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Last modified: Monday, February 17, 2003

IU Bloomington receives Hesburgh Award

Scholarship of Teaching and Learning Program earns national honor

(NOTE: For faculty comments and more background on the SOTL program, visit the IU Media Relations Web site at http://newsinfo.iu.edu/)

BLOOMINGTON, Ind. -- Indiana University Bloomington's Scholarship of Teaching and Learning Program has been named the winner of the 2003 Theodore M. Hesburgh Award, which is presented each year to the college or university judged to have the most effective faculty development program that enhances undergraduate teaching and learning.

The award was presented today (Feb. 17) during the American Council on Education annual meeting in Washington, D.C.

IUB's Scholarship of Teaching and Learning Program (SOTL) encourages faculty members from around the campus to engage in cross-disciplinary research and discussions on what works in the classroom.

"Receiving the Hesburgh Award is a tribute to the many faculty who have been involved in the Scholarship of Teaching and Learning Program at IUB and an affirmation of the program's effectiveness in enhancing students' academic success," said Sharon Stephens Brehm, chancellor of IU Bloomington.

The SOTL program was initiated by Dean of the Faculties Moya Andrews, working with a small group of faculty members and teaching development staff, in the fall of 1998. They were looking for the answer to a basic question: How can we best improve undergraduate learning?

"What makes this program special is not that our faculty are always looking for ways to improve their teaching effectiveness, but that they are willing to apply their research skills to questions of how students learn in their own classes," said Jeanne Sept, a professor of anthropology and associate dean of the faculties who helps oversee the program. "They are engaged not merely in 'how to teach' exercises, but in creating new research knowledge related to higher education practice in different disciplines, and they are committed to sharing this knowledge with their colleagues."

"The Hesburgh Award, coming so soon after the recognition by Time magazine of IUB as College of the Year among research universities, clearly indicates the campus' strong commitment to maximizing the learning experience for our students," Brehm said.

Brehm was joined by Craig Nelson, professor of biology and public and environmental affairs, in representing the campus at today's luncheon and receiving the award.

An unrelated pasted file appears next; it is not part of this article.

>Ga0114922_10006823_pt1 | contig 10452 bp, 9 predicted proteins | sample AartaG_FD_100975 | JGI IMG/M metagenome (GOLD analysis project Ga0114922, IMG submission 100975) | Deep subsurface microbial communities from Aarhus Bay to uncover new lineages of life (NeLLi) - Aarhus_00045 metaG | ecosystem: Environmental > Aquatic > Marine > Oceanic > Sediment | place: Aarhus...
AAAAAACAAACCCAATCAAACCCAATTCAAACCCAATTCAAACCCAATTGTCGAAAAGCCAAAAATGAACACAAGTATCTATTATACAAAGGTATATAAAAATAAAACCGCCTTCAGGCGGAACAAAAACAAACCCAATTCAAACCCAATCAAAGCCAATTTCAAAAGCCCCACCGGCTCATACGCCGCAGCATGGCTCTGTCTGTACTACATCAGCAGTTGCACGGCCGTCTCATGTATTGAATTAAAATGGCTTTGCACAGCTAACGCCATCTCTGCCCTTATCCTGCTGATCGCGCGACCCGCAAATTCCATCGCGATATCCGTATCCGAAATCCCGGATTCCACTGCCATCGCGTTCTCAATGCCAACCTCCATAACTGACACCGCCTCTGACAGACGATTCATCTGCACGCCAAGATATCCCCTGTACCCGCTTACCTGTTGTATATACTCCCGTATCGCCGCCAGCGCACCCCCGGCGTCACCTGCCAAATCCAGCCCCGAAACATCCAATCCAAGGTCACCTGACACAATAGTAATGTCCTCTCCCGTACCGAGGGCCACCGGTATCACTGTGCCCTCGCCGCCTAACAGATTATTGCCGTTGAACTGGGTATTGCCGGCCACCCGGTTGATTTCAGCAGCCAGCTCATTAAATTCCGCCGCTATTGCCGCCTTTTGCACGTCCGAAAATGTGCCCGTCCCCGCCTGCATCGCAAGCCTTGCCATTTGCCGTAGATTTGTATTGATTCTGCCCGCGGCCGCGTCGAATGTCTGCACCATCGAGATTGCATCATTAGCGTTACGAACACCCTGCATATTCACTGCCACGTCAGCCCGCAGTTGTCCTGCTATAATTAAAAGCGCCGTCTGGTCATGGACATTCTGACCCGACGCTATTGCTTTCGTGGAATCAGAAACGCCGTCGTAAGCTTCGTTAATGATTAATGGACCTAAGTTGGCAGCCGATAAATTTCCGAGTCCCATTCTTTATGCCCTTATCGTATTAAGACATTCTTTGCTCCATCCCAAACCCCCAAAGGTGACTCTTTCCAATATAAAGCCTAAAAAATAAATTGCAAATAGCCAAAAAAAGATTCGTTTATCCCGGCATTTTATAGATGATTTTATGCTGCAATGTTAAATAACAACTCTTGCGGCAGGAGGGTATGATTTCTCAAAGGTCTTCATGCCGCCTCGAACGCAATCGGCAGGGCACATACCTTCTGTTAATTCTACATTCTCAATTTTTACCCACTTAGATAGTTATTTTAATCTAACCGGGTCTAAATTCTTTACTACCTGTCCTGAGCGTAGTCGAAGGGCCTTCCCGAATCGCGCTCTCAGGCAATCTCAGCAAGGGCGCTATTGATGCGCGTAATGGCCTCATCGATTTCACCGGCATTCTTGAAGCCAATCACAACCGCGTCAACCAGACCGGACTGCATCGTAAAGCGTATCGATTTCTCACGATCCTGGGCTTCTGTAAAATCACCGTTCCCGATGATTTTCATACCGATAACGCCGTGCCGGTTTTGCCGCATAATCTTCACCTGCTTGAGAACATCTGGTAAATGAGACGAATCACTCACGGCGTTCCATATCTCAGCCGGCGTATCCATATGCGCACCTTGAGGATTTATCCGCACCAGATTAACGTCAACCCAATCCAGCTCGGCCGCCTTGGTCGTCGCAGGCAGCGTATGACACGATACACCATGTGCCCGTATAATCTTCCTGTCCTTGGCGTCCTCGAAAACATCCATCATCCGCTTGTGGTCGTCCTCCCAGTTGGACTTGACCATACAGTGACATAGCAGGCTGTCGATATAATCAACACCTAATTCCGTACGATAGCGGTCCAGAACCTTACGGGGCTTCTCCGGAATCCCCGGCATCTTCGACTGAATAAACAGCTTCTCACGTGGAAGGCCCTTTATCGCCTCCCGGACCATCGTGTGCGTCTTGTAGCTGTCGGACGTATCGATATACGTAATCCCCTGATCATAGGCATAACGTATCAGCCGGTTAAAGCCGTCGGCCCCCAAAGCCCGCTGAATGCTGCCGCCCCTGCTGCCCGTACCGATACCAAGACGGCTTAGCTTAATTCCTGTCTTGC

The award is named in honor of the Rev. Theodore M Hesburgh, C.S.C., president emeritus of the University of Notre Dame, a nationally renowned educator and humanitarian. It is sponsored by TIAA-CREF, a leading national financial services organization.

Last year, IUPUI was one of four universities to receive a certificate of excellence through the program for its Gateway program to enhance student retention.

TIAA-CREF created the award to recognize faculty development programs that improve undergraduate teaching and learning and to encourage their creation at America's colleges and universities. Nine judges, all with distinguished backgrounds in higher education, reviewed the entrants and selected the winner. Along with the award, IU Bloomington will receive a $30,000 cash grant from TIAA-CREF.

The SOTL program encourages Bloomington faculty members to explore a variety of educational approaches and to reflect on questions about student learning derived from their experiences in the classroom. The broadest impact on learning comes from a series of campus-wide colloquia, held throughout the academic year, on educational research and results. The sessions are led both by faculty members from Bloomington and by visitors from other campuses.

Topics of SOTL sessions held during the 2002-03 academic year have included ways that faculty members can teach about terrorism in the wake of 9-11, the latest scientific findings on how people learn, new data on how students use textbooks, and the impact of the Scholarship of Teaching and Learning initiative on the education of the next generation of university scholars.

About one-quarter of all IUB tenured and tenure-track faculty members have taken part in the program, as have many graduate students who teach undergraduate courses.

The program is funded through the Office of the Vice Chancellor for Academic Affairs and Dean of the Faculties. It is run in partnership with the Office of the Vice President for Research and Dean of the Graduate School.